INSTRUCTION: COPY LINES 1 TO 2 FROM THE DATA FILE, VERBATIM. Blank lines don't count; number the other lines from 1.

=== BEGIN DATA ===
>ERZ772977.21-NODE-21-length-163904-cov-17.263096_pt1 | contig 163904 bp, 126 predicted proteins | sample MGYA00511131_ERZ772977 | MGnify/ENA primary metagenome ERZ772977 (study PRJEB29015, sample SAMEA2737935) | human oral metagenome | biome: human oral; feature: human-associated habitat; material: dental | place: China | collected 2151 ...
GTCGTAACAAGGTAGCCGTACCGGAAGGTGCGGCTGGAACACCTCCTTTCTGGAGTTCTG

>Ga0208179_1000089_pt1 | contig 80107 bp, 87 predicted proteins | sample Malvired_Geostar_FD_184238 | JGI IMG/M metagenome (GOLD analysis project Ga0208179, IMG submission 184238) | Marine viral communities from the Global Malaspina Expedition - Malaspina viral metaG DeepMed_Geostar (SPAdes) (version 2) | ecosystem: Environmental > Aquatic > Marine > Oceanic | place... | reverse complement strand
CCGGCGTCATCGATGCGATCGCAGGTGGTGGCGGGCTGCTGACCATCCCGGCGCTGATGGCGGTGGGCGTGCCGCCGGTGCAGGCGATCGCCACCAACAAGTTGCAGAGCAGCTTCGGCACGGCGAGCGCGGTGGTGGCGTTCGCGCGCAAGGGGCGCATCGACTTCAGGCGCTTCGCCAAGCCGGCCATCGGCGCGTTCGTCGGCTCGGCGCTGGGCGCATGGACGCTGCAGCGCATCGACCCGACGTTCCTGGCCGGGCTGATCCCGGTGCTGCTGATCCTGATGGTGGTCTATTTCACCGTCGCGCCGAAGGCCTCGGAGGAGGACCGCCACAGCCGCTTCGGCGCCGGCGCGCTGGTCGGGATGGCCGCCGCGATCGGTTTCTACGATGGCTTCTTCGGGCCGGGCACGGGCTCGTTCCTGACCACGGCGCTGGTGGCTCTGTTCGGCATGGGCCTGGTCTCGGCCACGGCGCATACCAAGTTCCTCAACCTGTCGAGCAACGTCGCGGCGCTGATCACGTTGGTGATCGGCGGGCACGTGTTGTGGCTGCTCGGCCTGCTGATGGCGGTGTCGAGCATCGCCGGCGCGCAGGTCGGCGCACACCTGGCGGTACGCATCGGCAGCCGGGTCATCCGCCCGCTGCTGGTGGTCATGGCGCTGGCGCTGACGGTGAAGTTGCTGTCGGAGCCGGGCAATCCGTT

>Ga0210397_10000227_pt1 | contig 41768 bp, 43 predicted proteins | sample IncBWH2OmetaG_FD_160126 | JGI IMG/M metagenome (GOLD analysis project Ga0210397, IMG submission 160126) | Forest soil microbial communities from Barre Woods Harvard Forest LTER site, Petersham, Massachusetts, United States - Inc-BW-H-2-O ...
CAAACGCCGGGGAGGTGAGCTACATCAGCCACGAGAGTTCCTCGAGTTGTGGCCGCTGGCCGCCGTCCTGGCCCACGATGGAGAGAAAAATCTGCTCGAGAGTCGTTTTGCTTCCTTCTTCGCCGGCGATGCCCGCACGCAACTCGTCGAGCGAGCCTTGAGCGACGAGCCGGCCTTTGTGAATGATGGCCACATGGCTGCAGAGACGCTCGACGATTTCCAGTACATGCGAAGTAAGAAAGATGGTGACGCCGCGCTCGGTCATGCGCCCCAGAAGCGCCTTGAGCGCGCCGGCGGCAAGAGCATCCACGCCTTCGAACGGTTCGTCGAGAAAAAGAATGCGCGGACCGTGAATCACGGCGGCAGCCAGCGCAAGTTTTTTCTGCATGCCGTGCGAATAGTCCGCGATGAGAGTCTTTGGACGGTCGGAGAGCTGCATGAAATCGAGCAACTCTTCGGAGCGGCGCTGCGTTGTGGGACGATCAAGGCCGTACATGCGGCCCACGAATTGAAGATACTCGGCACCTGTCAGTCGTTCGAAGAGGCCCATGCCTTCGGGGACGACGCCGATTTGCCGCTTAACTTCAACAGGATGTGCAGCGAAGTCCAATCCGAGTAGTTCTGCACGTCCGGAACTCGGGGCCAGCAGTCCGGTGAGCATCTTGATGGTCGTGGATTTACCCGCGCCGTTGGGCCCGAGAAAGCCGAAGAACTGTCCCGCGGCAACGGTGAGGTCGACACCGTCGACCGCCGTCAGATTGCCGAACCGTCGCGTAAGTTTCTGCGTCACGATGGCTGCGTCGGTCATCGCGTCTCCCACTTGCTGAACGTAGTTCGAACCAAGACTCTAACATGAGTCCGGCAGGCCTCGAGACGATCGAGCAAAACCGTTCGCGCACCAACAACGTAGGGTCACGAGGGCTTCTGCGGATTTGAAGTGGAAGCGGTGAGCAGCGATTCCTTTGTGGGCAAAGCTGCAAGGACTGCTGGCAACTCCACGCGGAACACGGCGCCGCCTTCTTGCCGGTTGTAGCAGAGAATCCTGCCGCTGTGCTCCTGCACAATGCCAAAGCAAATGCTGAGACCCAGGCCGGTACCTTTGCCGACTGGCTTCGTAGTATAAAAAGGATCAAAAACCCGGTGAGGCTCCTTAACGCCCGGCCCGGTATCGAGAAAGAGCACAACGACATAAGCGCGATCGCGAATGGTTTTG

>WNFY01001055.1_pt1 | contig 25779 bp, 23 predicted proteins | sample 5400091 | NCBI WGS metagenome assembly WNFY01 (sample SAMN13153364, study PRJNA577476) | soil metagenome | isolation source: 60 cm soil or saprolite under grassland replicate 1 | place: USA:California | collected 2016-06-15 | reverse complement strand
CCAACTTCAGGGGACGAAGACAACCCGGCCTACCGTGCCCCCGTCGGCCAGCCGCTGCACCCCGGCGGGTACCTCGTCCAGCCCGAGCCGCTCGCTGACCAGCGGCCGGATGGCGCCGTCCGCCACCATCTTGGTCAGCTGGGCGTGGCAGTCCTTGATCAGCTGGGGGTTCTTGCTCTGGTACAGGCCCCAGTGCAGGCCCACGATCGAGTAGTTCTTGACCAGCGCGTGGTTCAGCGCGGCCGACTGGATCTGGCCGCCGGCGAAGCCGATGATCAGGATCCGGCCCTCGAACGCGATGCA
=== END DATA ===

>ERZ772977.21-NODE-21-length-163904-cov-17.263096_pt1 | contig 163904 bp, 126 predicted proteins | sample MGYA00511131_ERZ772977 | MGnify/ENA primary metagenome ERZ772977 (study PRJEB29015, sample SAMEA2737935) | human oral metagenome | biome: human oral; feature: human-associated habitat; material: dental | place: China | collected 2151 ...
GTCGTAACAAGGTAGCCGTACCGGAAGGTGCGGCTGGAACACCTCCTTTCTGGAGTTCTG